HEDGE FUND MANAGER: BIG AUTO'S ELECTRIC CARS ARE 'BLAH' COMPARED TO TESLA
Brad Cornell teaches financial economics at Caltech. He also happens to manage a hedge fund. And when it comes to Tesla, he's by no means a bull. He still believes Tesla is overvalued. However, much like short seller Andrew Left, he's becoming disillusioned with EV efforts from legacy automakers.
*This article comes to us courtesy of EVANNEX (which also makes aftermarket Tesla accessories). Authored by Matt Pressman. The opinions expressed in these articles are not necessarily our own at InsideEVs.
Above: Chevy Bolt and Nissan Leaf (Image: Mike Suding)
Cornell did a U-turn on Tesla. Why? He explains (via Valuewalk), "One thing I did not evaluate accurately when I began constructing valuation models for Tesla in early 2014 was how slow the competition would be to produce electric cars that people would want to drive. Tesla competitors, to the extent that any appeared, seemed to be saying that the point of an electric car was to be green and efficient, not sexy or exciting."
Above: BMW i3 and Renault Zoe (Image: Avto Magazin)
According to Cornell, "When I see a Chevy Bolt, or a BWM i3, or a Nissan Leaf, or basically any electric car other than Tesla my reaction is – blah. And sales figures demonstrate I am not alone. Apparently, people feel morally good about driving one of the Tesla competitors, but they don’t actually feel good. Only Tesla had the design, the pizzazz and the performance to make driving special and not a chore."
Above: GM's critically-acclaimed design aesthetic for its Volt concept car, shown at 2007's Detroit Auto Show, never made it to production (Image: Ultimate Car Page)
Indeed, one glaring issue is that Big Auto releases lackluster designs for their electric cars. Diarmuid O’Connell, Tesla's former VP of business development once explained that legacy automakers have "delivered little more than appliances. Now, appliances are useful. But... they tend to be unemotional." Tesla CEO, Elon Musk, goes one step further, pointing out that an electric car shouldn't "feel like a weird-mobile.”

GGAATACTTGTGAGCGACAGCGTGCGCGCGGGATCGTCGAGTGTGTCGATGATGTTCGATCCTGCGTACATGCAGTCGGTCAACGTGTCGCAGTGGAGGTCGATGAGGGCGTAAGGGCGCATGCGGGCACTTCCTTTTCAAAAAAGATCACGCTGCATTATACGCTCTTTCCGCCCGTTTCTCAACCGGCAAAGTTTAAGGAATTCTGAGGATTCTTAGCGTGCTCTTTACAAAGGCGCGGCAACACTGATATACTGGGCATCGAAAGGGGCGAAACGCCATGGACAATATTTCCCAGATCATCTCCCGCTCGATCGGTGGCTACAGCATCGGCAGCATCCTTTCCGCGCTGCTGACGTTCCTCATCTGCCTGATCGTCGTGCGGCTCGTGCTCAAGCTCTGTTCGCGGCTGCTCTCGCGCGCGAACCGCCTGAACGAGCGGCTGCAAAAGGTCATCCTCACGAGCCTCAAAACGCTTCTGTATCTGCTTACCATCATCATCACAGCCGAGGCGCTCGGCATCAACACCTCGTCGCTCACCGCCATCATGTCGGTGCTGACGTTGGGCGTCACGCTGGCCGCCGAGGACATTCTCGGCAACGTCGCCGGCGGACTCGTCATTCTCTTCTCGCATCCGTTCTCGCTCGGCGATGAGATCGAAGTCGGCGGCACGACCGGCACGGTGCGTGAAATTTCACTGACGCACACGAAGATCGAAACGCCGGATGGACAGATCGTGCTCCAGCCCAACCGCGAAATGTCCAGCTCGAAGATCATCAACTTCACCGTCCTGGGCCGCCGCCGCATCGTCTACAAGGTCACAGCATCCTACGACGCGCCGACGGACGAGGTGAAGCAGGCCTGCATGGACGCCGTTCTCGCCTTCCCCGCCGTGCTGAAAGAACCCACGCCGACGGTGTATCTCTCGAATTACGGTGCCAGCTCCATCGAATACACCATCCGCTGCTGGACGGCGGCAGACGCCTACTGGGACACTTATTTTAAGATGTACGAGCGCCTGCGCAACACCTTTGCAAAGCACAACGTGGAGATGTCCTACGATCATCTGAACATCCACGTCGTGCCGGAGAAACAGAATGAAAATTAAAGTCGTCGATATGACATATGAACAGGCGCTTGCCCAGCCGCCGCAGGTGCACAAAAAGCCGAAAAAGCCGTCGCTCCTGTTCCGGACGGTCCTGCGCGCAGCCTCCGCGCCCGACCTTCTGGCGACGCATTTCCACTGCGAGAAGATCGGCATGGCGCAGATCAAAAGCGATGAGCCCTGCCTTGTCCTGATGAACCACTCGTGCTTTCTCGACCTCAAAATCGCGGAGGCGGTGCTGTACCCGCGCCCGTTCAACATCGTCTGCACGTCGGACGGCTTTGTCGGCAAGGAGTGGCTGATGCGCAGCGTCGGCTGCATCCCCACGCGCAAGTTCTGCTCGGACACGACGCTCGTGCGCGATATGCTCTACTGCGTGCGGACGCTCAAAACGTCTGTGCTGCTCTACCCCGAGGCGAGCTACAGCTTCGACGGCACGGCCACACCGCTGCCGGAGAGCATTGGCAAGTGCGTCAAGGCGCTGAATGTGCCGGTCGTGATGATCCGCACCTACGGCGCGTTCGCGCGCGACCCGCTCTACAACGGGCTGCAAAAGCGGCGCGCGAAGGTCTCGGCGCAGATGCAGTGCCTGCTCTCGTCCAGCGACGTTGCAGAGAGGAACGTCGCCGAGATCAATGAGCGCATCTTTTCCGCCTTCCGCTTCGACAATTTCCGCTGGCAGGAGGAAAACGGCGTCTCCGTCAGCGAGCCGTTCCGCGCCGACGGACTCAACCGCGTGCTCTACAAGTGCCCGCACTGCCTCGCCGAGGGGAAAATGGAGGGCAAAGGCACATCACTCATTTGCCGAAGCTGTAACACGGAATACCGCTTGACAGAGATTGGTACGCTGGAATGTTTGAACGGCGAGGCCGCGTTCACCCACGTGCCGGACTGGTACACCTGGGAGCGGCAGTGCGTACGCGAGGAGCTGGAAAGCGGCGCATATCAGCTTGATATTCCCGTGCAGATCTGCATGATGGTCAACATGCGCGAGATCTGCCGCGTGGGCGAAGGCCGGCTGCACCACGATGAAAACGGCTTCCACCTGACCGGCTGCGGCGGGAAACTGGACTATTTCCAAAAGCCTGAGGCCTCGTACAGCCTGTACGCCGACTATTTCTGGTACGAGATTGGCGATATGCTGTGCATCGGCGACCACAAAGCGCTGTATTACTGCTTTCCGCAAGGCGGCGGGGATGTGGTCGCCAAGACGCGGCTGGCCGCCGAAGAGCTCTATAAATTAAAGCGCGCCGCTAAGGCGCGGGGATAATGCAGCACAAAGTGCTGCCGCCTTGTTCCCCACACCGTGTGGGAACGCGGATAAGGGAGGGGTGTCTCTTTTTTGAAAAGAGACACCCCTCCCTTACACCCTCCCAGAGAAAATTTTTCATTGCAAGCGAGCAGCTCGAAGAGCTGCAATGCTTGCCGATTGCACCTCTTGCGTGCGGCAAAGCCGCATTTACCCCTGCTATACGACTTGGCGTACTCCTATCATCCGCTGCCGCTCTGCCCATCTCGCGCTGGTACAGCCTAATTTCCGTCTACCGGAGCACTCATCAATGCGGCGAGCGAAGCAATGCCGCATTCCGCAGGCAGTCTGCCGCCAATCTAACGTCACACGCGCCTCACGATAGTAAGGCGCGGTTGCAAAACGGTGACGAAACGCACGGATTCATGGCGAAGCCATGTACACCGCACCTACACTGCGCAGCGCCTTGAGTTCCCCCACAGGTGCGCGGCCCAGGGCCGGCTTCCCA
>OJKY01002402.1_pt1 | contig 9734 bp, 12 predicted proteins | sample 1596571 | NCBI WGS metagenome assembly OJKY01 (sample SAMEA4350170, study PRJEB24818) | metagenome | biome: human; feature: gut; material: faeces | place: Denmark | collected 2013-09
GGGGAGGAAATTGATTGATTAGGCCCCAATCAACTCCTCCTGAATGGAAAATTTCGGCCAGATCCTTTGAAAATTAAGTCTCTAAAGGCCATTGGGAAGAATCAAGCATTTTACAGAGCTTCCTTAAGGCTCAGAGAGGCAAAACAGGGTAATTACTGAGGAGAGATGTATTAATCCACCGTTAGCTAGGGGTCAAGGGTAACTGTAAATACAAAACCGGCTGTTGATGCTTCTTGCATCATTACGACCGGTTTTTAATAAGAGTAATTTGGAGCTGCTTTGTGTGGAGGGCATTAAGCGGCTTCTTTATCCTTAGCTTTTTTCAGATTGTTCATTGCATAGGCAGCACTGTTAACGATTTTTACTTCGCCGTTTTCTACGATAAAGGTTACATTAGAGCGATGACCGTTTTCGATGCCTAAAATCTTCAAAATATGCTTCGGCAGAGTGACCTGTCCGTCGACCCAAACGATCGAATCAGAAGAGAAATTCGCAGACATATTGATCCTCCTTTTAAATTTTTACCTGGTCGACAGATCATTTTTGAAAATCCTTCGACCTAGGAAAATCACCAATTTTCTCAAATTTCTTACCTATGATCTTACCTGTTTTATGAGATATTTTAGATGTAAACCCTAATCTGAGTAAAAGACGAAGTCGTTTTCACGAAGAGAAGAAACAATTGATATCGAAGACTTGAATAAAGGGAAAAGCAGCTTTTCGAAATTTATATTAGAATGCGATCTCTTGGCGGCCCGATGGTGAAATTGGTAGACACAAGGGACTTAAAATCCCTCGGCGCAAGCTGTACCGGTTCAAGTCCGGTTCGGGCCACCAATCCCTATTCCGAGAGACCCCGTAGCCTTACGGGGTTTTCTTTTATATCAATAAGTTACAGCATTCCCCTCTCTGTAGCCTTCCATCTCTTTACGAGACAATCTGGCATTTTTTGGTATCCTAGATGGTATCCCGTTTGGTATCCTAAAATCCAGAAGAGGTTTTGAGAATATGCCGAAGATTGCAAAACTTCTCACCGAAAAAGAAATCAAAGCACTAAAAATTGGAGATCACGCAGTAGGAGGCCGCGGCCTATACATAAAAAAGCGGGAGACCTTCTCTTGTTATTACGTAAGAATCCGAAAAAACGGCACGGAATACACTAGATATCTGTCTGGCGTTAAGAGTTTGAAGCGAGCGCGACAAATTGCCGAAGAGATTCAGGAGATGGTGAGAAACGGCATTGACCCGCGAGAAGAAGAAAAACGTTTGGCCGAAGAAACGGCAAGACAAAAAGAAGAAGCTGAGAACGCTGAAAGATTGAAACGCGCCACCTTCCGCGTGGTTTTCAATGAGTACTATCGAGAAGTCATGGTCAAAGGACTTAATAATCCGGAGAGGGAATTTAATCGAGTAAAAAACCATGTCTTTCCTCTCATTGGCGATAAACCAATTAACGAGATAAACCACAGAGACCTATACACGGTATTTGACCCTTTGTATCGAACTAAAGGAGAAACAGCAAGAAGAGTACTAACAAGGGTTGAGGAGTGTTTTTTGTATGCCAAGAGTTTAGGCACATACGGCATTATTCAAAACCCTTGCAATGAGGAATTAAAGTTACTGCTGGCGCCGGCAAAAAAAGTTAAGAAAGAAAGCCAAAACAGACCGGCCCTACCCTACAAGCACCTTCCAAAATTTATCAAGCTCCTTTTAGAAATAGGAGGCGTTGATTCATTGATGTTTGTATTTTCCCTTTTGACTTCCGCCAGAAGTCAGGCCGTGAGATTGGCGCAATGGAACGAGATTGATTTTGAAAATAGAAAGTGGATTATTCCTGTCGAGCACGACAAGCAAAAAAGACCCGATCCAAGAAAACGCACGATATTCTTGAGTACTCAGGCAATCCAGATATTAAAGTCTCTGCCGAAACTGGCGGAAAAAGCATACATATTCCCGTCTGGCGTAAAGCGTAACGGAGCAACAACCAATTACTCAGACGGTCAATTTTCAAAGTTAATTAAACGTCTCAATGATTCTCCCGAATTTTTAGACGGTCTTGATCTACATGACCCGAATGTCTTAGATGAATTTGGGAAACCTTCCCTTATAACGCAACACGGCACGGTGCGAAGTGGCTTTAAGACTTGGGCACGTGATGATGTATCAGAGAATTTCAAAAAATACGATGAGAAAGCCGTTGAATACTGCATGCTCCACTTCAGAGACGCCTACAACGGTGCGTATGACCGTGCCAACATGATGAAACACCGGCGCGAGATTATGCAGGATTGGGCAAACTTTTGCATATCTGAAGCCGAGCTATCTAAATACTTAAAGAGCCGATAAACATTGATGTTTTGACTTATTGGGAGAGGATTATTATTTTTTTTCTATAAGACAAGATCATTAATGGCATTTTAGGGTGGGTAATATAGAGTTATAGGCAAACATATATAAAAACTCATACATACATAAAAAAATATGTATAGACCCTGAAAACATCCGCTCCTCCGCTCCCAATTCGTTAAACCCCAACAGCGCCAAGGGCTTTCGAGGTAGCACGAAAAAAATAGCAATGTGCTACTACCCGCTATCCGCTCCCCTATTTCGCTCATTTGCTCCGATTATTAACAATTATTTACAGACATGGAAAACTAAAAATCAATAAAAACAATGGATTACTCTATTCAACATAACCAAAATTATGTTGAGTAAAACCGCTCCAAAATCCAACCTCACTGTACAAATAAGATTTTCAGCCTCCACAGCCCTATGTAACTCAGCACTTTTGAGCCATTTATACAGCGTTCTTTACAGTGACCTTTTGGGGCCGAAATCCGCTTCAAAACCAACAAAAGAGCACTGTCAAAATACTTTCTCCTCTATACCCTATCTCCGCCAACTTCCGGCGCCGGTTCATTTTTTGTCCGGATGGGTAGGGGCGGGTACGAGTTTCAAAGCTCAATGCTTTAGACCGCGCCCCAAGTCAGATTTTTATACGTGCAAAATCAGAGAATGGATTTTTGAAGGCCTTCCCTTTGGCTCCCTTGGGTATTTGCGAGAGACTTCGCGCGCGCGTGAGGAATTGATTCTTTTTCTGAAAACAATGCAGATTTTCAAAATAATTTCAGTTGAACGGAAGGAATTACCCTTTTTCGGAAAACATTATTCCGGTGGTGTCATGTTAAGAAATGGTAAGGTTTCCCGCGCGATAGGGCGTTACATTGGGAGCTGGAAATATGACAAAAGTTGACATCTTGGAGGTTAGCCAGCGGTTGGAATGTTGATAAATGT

Above: Daimler's Smart electric cars (Image: Cars Guide)
Cornell admits, "My mistake in 2014 was thinking that competition for Tesla was just around the corner. Now, at the end of 2018, it is still just around the corner. Although Jaguar has been promising the iPace for some time, my visits to dealers have been rewarded only with promises. The same is true for the Porsche Taycan... there is not a meaningful Tesla competitor available today or in the near future."
Above: Teslas are imbued with a different electric vehicle design sensibility than what we've seen from legacy carmakers (Image: Tesla)
Granted, Jaguar's I-Pace deserves kudos for beating Das Auto to market. Audi is celebrating its e-tron at high-profile parties. And electrified concept cars are often front-and-center at auto shows. But right now, Cornell notes, "If you want a fun, cool, sexy, tech looking ride the choice is Tesla – period. And that is what my valuation models missed. The stock may still be overpriced, but how much depends on how quickly real competition emerges." And he concludes, "It has not been emerging very quickly."